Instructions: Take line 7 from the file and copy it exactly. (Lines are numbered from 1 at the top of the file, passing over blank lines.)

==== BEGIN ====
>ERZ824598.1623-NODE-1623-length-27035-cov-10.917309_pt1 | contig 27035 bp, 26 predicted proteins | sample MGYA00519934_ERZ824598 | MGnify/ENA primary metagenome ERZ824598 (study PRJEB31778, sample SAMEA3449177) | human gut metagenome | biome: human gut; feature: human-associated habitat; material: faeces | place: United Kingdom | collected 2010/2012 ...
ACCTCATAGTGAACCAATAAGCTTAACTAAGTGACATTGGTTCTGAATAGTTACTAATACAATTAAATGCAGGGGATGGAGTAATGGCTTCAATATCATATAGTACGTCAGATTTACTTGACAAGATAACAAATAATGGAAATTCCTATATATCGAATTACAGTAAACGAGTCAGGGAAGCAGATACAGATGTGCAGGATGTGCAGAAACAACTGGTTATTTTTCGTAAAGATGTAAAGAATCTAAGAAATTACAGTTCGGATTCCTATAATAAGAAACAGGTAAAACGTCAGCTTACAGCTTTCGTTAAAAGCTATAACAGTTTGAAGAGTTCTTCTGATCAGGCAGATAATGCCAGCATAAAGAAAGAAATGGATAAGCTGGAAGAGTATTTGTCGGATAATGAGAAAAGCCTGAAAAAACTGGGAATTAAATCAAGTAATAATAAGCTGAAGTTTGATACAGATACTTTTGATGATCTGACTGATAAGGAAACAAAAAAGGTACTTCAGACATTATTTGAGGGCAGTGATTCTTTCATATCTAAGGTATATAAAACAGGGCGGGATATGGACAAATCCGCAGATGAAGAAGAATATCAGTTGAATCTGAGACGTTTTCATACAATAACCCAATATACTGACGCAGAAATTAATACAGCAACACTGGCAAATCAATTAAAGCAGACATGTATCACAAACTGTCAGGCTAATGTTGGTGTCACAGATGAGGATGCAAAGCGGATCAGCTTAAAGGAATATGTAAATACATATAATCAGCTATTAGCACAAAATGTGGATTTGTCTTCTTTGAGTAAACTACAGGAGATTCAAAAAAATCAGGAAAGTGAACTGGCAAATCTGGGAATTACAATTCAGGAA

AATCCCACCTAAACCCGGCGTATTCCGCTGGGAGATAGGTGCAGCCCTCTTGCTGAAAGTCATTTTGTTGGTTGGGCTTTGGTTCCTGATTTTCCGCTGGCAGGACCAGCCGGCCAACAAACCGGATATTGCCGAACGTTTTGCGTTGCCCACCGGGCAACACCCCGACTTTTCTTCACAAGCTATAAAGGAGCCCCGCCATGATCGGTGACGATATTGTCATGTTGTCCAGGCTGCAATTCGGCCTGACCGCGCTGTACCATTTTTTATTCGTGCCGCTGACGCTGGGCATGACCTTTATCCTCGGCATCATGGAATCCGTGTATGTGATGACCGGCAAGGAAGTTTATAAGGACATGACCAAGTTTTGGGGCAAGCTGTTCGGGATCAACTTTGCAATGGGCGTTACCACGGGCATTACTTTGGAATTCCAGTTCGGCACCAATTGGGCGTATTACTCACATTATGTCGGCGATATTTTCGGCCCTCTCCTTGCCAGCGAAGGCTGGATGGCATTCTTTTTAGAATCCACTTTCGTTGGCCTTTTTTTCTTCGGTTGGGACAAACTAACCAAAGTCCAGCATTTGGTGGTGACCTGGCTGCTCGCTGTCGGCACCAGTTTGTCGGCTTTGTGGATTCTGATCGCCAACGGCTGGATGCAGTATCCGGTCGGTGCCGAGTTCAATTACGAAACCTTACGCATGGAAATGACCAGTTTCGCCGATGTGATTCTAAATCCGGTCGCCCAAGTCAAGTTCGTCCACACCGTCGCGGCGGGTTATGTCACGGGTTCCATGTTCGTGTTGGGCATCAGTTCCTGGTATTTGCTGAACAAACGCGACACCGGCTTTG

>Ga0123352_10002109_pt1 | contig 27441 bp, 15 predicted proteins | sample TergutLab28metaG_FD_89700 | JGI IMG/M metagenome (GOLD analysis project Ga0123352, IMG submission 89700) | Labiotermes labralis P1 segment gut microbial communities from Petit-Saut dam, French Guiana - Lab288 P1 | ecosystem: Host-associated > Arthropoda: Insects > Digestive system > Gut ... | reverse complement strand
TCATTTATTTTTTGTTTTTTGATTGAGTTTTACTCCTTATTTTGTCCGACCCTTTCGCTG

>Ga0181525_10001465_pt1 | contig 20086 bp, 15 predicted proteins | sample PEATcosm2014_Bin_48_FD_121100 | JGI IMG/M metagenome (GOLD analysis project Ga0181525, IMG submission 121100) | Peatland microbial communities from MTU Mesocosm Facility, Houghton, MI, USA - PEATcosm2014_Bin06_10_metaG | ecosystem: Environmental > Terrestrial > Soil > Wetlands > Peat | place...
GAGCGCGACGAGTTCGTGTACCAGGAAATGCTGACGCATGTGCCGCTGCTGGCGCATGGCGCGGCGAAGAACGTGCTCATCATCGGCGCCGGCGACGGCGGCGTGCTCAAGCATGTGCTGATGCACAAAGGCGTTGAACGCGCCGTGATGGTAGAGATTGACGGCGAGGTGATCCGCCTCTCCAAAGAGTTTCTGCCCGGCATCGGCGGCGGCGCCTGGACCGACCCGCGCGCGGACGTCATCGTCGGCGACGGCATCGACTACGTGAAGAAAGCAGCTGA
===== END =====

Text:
GAGCGCGACGAGTTCGTGTACCAGGAAATGCTGACGCATGTGCCGCTGCTGGCGCATGGCGCGGCGAAGAACGTGCTCATCATCGGCGCCGGCGACGGCGGCGTGCTCAAGCATGTGCTGATGCACAAAGGCGTTGAACGCGCCGTGATGGTAGAGATTGACGGCGAGGTGATCCGCCTCTCCAAAGAGTTTCTGCCCGGCATCGGCGGCGGCGCCTGGACCGACCCGCGCGCGGACGTCATCGTCGGCGACGGCATCGACTACGTGAAGAAAGCAGCTGA